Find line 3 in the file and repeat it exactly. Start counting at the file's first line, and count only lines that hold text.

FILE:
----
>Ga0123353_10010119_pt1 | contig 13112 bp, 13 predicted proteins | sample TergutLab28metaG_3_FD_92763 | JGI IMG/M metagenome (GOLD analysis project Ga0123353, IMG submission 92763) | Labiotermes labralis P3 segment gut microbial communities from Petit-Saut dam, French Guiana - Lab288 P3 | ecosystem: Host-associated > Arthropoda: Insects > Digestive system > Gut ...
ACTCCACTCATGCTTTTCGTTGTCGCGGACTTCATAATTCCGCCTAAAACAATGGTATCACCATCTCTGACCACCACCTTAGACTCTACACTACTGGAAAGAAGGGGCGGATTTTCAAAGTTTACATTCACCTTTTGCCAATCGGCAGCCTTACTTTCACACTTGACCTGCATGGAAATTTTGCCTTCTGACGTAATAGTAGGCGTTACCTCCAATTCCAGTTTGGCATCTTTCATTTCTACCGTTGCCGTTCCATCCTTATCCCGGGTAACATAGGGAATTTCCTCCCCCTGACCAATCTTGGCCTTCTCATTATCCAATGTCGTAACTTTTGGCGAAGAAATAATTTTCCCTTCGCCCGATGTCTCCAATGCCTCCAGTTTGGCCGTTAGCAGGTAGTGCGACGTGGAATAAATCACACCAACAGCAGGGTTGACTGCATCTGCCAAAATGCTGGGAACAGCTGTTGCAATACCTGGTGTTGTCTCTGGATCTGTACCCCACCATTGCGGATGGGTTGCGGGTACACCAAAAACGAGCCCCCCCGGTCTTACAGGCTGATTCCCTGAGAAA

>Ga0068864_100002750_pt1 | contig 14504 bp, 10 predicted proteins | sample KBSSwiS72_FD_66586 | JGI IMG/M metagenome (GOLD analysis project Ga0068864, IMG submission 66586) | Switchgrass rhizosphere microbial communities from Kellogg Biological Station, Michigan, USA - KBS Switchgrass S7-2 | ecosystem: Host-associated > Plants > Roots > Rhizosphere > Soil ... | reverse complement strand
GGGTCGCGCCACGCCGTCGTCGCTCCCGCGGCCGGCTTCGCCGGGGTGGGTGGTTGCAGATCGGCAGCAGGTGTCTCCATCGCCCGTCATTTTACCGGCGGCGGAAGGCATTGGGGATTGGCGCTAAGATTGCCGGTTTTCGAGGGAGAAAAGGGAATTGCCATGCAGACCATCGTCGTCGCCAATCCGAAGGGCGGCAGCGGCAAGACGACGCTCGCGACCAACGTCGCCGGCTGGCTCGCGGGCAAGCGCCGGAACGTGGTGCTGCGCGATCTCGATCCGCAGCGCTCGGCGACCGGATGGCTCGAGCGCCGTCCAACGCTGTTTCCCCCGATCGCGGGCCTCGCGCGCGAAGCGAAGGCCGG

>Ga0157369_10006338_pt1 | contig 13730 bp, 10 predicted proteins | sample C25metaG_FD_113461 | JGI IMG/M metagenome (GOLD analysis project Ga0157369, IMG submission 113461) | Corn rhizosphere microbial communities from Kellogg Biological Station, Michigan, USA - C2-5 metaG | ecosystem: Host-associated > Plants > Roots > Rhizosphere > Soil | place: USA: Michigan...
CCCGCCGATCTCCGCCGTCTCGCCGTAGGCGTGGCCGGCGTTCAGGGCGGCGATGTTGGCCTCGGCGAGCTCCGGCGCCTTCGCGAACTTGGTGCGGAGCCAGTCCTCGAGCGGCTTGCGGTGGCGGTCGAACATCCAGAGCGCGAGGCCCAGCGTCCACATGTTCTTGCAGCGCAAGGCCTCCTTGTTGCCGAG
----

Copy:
>Ga0068864_100002750_pt1 | contig 14504 bp, 10 predicted proteins | sample KBSSwiS72_FD_66586 | JGI IMG/M metagenome (GOLD analysis project Ga0068864, IMG submission 66586) | Switchgrass rhizosphere microbial communities from Kellogg Biological Station, Michigan, USA - KBS Switchgrass S7-2 | ecosystem: Host-associated > Plants > Roots > Rhizosphere > Soil ... | reverse complement strand